On Saturday, the University of Pennsylvania added itself to the list of five Ivy League schools — including Yale — currently in the midst of multi-billion dollar fundraising campaigns.
In a launch event that included food and student performances, Penn officials formally launched a $3.5 billion capital campaign and announced that the university had already raised $1.6 billion toward its goal during the campaign’s “silent phase.” Penn administrators said they hope to reach their goal within five years.
The money raised during Penn’s campaign will help fund faculty recruitment, facilities renovation and endowment support for financial aid, Penn officials said.
“Clearly, we have no doubt that we’ll raise all of the money and meet this goal,” Penn Director of Media Relations Ron Ozio said.
Yale has raised more than $1.7 billion toward the $3 billion goal of the “Yale Tomorrow” campaign, which was formally launched last October after a two-year silent phase. Brown University, Cornell University, Columbia University and Dartmouth College are also currently undertaking capital campaigns. Princeton University will launch a similar campaign next month, and Harvard University will launch in 2008.
Although all eight Ivies are executing or planning multi-billion dollar campaigns, the timing is not intentional, University President Richard Levin said.
“A number of schools were overdue for major capital campaigns, and there’s just sort of a clustering that arose sort of accidentally,” Levin said. “I don’t really think it’s a conscious thing. Most schools try to time these campaigns every 15 years or so these days and it’s just the way it fell.”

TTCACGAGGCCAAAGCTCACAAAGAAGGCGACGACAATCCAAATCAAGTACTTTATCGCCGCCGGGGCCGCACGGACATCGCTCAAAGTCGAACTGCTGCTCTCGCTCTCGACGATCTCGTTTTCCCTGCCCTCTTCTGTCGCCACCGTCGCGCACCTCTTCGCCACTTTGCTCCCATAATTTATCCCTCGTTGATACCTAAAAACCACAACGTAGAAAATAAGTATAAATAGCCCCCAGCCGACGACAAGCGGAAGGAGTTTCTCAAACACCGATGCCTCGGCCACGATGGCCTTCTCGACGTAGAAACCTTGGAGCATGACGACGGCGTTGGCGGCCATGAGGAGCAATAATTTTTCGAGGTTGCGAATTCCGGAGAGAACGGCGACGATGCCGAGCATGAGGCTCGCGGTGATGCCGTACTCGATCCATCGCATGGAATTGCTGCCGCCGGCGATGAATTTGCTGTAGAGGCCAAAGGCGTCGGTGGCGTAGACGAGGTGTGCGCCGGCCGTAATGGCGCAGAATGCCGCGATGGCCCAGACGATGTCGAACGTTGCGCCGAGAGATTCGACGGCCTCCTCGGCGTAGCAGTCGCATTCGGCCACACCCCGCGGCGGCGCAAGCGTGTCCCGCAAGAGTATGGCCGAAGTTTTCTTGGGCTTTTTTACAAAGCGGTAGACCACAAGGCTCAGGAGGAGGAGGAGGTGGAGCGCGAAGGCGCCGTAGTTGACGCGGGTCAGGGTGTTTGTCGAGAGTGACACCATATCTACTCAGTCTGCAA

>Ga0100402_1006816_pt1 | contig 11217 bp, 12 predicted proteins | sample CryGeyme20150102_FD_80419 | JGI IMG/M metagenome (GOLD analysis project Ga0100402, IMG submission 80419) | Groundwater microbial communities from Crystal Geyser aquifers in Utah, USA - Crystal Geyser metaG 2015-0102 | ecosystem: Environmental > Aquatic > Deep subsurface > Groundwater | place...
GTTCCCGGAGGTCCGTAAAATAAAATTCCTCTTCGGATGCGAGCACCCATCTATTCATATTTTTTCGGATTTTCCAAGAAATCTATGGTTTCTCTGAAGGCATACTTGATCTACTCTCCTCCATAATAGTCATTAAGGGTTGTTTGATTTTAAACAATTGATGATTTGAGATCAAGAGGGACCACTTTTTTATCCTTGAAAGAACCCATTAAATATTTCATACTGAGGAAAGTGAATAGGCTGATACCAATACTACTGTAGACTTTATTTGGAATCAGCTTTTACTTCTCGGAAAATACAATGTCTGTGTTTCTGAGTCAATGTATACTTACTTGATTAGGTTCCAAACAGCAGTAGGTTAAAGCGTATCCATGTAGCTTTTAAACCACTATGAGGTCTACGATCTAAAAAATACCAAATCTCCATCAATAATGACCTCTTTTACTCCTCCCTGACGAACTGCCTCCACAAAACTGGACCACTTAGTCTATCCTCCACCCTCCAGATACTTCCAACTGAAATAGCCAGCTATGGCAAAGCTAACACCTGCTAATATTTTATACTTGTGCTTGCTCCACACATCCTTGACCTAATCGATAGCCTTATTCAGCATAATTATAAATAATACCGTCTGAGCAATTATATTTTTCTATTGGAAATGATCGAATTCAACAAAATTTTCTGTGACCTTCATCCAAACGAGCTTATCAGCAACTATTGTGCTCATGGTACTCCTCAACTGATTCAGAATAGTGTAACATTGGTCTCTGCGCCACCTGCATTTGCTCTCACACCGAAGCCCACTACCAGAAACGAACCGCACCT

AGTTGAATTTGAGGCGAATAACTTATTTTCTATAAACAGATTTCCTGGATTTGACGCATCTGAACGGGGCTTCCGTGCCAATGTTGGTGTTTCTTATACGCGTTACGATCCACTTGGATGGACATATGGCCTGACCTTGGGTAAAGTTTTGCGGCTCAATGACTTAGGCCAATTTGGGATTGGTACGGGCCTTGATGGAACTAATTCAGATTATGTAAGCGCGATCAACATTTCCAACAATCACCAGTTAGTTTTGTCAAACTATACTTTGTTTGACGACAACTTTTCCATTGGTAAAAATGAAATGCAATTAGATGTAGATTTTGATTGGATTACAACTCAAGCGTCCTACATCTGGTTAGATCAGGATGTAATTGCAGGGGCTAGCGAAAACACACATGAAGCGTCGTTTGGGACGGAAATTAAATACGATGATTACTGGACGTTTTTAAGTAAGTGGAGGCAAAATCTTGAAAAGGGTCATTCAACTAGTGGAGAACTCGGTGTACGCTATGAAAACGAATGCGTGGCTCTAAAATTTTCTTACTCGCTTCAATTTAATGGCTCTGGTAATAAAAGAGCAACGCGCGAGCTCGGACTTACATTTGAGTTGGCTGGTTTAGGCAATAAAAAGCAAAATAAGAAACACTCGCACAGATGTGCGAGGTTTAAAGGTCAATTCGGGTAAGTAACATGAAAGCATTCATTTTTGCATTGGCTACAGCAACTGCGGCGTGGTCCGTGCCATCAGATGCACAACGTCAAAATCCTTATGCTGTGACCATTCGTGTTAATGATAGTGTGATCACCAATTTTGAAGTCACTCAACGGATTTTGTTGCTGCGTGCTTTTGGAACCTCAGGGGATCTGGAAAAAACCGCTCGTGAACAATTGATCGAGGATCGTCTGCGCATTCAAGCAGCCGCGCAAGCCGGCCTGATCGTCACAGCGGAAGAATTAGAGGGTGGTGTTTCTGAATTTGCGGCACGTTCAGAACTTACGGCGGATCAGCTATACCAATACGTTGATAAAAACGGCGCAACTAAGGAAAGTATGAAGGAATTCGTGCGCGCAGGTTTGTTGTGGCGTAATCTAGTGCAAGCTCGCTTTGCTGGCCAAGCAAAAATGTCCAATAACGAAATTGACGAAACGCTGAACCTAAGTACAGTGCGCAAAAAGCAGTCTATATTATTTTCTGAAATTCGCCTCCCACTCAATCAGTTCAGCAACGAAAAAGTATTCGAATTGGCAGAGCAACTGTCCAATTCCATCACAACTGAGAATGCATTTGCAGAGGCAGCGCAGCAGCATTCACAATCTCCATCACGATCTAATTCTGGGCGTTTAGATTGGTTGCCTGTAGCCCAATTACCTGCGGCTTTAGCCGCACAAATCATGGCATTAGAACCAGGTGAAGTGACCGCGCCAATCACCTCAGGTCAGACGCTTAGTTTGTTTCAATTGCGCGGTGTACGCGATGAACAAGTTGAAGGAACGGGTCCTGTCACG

Penn President Amy Gutmann announced the beginning of the campaign at an event on Penn’s College Green. The event featured DJs, performances by student groups and speeches by members of the administration.
“It was fantastic,” said Nicolas Aguirre, a freshman at Penn who attended the kickoff. “So many people came out — students, faculty, staff, alumni. It was lots of fun. I loved it.”
Penn administrators anticipated that two thousand people would attend the event, Ozio said.
Only 15 percent of Penn’s undergraduate financial aid budget comes from the university’s endowment. Administrators said they hope to raise $350 million to increase endowment support for student aid over the course of the campaign.
Penn, which enrolls about 20,000 full-time students, has an endowment currently valued at $6.6 billion. Yale, which enrolls roughly 11,000 full-time students, has an endowment valued at $22.5 billion. Stanford University is in the midst of the largest capital campaign in higher education, which aims to raise $4.3 billion.